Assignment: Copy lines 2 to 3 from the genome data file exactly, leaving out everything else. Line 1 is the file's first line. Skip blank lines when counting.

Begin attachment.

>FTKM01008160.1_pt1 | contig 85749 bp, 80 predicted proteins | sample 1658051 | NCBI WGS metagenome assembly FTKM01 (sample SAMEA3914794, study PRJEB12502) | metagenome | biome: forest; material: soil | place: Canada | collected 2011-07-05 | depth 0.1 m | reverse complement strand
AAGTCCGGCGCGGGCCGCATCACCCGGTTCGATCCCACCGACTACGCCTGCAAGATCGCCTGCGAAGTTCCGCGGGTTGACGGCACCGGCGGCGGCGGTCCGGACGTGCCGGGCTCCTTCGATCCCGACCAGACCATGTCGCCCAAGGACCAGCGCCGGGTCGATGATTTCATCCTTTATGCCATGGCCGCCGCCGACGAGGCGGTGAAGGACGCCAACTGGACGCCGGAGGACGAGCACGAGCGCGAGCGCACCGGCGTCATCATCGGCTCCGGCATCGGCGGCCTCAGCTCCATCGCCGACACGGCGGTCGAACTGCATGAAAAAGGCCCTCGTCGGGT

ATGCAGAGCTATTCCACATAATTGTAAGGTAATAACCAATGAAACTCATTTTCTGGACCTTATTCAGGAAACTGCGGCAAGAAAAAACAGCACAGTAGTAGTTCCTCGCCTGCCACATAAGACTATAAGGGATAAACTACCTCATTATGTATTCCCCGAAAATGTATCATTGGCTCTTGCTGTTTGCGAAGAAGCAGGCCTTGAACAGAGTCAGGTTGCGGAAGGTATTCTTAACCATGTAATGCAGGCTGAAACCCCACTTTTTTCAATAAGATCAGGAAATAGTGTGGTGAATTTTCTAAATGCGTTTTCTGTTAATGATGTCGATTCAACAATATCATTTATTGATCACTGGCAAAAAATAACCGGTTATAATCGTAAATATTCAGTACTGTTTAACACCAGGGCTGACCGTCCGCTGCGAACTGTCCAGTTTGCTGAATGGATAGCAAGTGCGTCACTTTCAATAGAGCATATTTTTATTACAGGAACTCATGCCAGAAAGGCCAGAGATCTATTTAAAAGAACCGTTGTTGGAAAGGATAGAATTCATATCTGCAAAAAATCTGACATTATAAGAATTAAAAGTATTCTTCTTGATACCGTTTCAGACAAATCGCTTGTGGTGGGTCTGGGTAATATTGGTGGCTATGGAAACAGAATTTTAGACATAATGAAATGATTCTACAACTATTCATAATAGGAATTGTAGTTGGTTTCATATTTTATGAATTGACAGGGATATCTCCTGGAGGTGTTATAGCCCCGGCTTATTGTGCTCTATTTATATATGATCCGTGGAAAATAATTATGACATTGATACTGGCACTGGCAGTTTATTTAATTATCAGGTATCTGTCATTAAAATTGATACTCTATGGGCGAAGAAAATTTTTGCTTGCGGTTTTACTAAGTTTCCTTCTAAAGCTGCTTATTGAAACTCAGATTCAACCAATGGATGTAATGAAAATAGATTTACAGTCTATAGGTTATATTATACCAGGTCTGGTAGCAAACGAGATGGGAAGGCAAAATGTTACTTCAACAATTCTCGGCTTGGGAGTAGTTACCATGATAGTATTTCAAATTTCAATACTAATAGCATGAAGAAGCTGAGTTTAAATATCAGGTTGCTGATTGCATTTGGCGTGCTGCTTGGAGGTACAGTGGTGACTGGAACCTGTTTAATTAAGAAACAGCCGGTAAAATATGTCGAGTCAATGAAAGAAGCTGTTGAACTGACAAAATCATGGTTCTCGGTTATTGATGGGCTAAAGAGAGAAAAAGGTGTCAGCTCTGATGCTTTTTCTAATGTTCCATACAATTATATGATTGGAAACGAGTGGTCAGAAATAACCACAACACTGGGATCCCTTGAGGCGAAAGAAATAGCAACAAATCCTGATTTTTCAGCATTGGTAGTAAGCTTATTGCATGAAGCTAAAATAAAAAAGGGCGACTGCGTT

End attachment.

AAGTCCGGCGCGGGCCGCATCACCCGGTTCGATCCCACCGACTACGCCTGCAAGATCGCCTGCGAAGTTCCGCGGGTTGACGGCACCGGCGGCGGCGGTCCGGACGTGCCGGGCTCCTTCGATCCCGACCAGACCATGTCGCCCAAGGACCAGCGCCGGGTCGATGATTTCATCCTTTATGCCATGGCCGCCGCCGACGAGGCGGTGAAGGACGCCAACTGGACGCCGGAGGACGAGCACGAGCGCGAGCGCACCGGCGTCATCATCGGCTCCGGCATCGGCGGCCTCAGCTCCATCGCCGACACGGCGGTCGAACTGCATGAAAAAGGCCCTCGTCGGGT

ATGCAGAGCTATTCCACATAATTGTAAGGTAATAACCAATGAAACTCATTTTCTGGACCTTATTCAGGAAACTGCGGCAAGAAAAAACAGCACAGTAGTAGTTCCTCGCCTGCCACATAAGACTATAAGGGATAAACTACCTCATTATGTATTCCCCGAAAATGTATCATTGGCTCTTGCTGTTTGCGAAGAAGCAGGCCTTGAACAGAGTCAGGTTGCGGAAGGTATTCTTAACCATGTAATGCAGGCTGAAACCCCACTTTTTTCAATAAGATCAGGAAATAGTGTGGTGAATTTTCTAAATGCGTTTTCTGTTAATGATGTCGATTCAACAATATCATTTATTGATCACTGGCAAAAAATAACCGGTTATAATCGTAAATATTCAGTACTGTTTAACACCAGGGCTGACCGTCCGCTGCGAACTGTCCAGTTTGCTGAATGGATAGCAAGTGCGTCACTTTCAATAGAGCATATTTTTATTACAGGAACTCATGCCAGAAAGGCCAGAGATCTATTTAAAAGAACCGTTGTTGGAAAGGATAGAATTCATATCTGCAAAAAATCTGACATTATAAGAATTAAAAGTATTCTTCTTGATACCGTTTCAGACAAATCGCTTGTGGTGGGTCTGGGTAATATTGGTGGCTATGGAAACAGAATTTTAGACATAATGAAATGATTCTACAACTATTCATAATAGGAATTGTAGTTGGTTTCATATTTTATGAATTGACAGGGATATCTCCTGGAGGTGTTATAGCCCCGGCTTATTGTGCTCTATTTATATATGATCCGTGGAAAATAATTATGACATTGATACTGGCACTGGCAGTTTATTTAATTATCAGGTATCTGTCATTAAAATTGATACTCTATGGGCGAAGAAAATTTTTGCTTGCGGTTTTACTAAGTTTCCTTCTAAAGCTGCTTATTGAAACTCAGATTCAACCAATGGATGTAATGAAAATAGATTTACAGTCTATAGGTTATATTATACCAGGTCTGGTAGCAAACGAGATGGGAAGGCAAAATGTTACTTCAACAATTCTCGGCTTGGGAGTAGTTACCATGATAGTATTTCAAATTTCAATACTAATAGCATGAAGAAGCTGAGTTTAAATATCAGGTTGCTGATTGCATTTGGCGTGCTGCTTGGAGGTACAGTGGTGACTGGAACCTGTTTAATTAAGAAACAGCCGGTAAAATATGTCGAGTCAATGAAAGAAGCTGTTGAACTGACAAAATCATGGTTCTCGGTTATTGATGGGCTAAAGAGAGAAAAAGGTGTCAGCTCTGATGCTTTTTCTAATGTTCCATACAATTATATGATTGGAAACGAGTGGTCAGAAATAACCACAACACTGGGATCCCTTGAGGCGAAAGAAATAGCAACAAATCCTGATTTTTCAGCATTGGTAGTAAGCTTATTGCATGAAGCTAAAATAAAAAAGGGCGACTGCGTT